> Let us know when it is alright to begin modifying other drivers.
> I guess this is also the weekend I finally get Bochs going on my
> Thinkpad as well.
API changes are stable as far as I am concerned, although I'm still open
to suggestions. I've updated skel.c and created a README.pixify file,
This file documents the driver changes needed to support use as part
of a PXE stack.
1. The probe() routine.
There are three additional fields that need to be filled in the nic
structure: ioaddr, irqno and irq.
ioaddr is the base I/O address and seems to be for information only;
no use will be made of this value other than displaying it on the
irqno must be the IRQ number for the NIC. For PCI NICs this can
simply be copied from pci->irq.
irq is a function pointer, like poll and transmit. It must point to
the drivers irq() function.
2. The poll() routine.
This must take an additional parameter: "int retrieve". Calling
poll() with retrieve!=0 should function exactly as before. Calling
poll() with retrieve==0 indicates that poll() should check for the
presence of a packet to read, but must *not* read the packet. The
packet will be read by a subsequent call to poll() with retrieve!=0.
The easiest way to implement this is to insert the line
if ( ! retrieve ) return 1;
between the "is there a packet ready" and the "fetch packet" parts of
the existing poll() routine.
Care must be taken that a call to poll() with retrieve==0 does not
clear the NIC's "packet ready" status indicator, otherwise the
subsequent call to poll() with retrieve!=0 will fail because it will
think that there is no packet to read.
poll() should also acknowledge and clear the NIC's "packet received"
interrupt. It does not need to worry about enabling/disabling
interrupts; this is taken care of by calls to the driver's irq()
routine. Take care that the interrupt is acknowledged only once per
packet; the easiest way to achieve this is to not acknowledge it when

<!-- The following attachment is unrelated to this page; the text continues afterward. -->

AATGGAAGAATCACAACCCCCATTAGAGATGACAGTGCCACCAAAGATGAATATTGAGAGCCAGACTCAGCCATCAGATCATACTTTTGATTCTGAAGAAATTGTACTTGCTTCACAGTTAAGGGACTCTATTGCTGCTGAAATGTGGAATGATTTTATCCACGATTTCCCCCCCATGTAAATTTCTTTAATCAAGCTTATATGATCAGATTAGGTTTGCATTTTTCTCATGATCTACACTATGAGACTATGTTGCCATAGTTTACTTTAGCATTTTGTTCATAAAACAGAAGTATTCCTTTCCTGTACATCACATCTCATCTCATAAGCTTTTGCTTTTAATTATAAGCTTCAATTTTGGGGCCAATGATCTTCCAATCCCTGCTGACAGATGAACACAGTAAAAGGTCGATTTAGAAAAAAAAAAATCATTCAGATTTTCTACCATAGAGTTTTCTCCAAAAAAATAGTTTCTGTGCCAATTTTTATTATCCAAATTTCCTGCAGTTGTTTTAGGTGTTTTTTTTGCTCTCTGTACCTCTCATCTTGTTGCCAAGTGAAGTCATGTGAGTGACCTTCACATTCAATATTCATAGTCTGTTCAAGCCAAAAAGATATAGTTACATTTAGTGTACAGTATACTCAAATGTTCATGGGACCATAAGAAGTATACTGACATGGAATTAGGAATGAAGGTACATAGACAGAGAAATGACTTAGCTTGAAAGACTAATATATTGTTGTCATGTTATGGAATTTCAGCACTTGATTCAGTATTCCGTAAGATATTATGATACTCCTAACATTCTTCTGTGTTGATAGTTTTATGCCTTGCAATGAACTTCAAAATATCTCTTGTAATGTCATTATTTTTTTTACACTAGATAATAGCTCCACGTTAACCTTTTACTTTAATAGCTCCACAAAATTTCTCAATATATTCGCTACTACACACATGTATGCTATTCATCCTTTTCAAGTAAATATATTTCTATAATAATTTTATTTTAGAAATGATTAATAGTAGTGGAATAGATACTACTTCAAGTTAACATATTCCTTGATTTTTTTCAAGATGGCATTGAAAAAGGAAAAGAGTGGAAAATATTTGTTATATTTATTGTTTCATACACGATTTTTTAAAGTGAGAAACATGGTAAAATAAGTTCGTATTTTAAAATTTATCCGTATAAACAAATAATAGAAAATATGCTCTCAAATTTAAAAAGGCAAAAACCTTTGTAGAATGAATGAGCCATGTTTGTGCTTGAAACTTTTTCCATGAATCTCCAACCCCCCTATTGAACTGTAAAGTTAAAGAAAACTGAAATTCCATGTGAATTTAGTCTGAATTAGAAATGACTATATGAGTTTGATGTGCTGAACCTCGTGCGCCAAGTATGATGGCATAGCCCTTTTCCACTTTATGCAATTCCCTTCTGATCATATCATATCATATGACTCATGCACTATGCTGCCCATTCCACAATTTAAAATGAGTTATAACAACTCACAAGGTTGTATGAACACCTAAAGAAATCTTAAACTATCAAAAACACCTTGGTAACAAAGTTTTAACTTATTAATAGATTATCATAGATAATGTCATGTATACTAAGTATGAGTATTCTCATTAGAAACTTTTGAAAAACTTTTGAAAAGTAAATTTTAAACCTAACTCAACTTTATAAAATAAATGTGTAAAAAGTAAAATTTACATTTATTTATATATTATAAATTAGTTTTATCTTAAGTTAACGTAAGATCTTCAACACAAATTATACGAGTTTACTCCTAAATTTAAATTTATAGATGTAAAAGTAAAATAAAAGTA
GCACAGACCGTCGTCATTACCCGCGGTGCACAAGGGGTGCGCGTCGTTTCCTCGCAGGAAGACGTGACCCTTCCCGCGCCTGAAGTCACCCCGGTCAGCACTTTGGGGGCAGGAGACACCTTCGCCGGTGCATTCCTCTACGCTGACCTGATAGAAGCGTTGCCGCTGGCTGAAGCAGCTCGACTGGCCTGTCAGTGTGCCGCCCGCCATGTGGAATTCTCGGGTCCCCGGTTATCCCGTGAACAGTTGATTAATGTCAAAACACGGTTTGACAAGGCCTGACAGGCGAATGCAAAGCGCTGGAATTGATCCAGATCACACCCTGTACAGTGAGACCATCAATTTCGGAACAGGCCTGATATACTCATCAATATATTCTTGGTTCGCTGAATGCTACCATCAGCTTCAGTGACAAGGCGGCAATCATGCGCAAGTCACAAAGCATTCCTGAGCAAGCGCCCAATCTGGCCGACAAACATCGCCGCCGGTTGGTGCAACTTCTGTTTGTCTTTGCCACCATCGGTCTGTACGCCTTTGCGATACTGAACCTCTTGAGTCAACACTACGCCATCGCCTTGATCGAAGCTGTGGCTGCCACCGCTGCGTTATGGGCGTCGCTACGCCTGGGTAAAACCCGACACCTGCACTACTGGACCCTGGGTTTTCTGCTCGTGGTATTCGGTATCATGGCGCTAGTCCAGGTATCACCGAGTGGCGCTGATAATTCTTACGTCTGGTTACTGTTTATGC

called with retrieve==0.
3. The irq() routine.
This is a new routine, with prototype
void DRIVER_irq ( struct nic *nic, irq_action_t action );
"action" takes one of three possible values: ENABLE, DISABLE or FORCE.
ENABLE and DISABLE mean to enable/disable the NIC's "packet received"
interrupt. FORCE means that the NIC should be forced to generate a
fake "packet received" interrupt. This may not be possible on all
NICs; there is little to be lost by leaving it out entirely.
QUICK AND DIRTY WAY
It is possible to use the system timer interrupt (IRQ 0) rather than a
genuine NIC interrupt. Since there is a constant stream of timer
interrupts, the net upshot is a whole load of spurious "NIC"
interrupts that have no effect other than to cause unnecessary PXE API
calls. It's inefficient but it works.
To achieve this, simply set nic->irqno=0 in probe() and point nic->irq
to a dummy routine that does nothing. Add the line
if ( ! retrieve ) return 1;
at the beginning of poll(), to prevent the packet being read (and
discarded) when poll() is called with retrieve==0;
Drivers that have not yet been converted should continue to function
when not used as part of a PXE stack, although there will be a
harmless compile-time warning about assignment from an incompatible
pointer type in the probe() function, since the prototype for the
poll() function is missing the "int retrieve" parameter.
Comments on the above are very welcome; the milestone for stage 11
explicitly states "At least two people say that they understand the
I haven't updated the main Etherboot documentation, because we appear not
to have a 5.3 branch for etherboot-doc. Tim/Marty?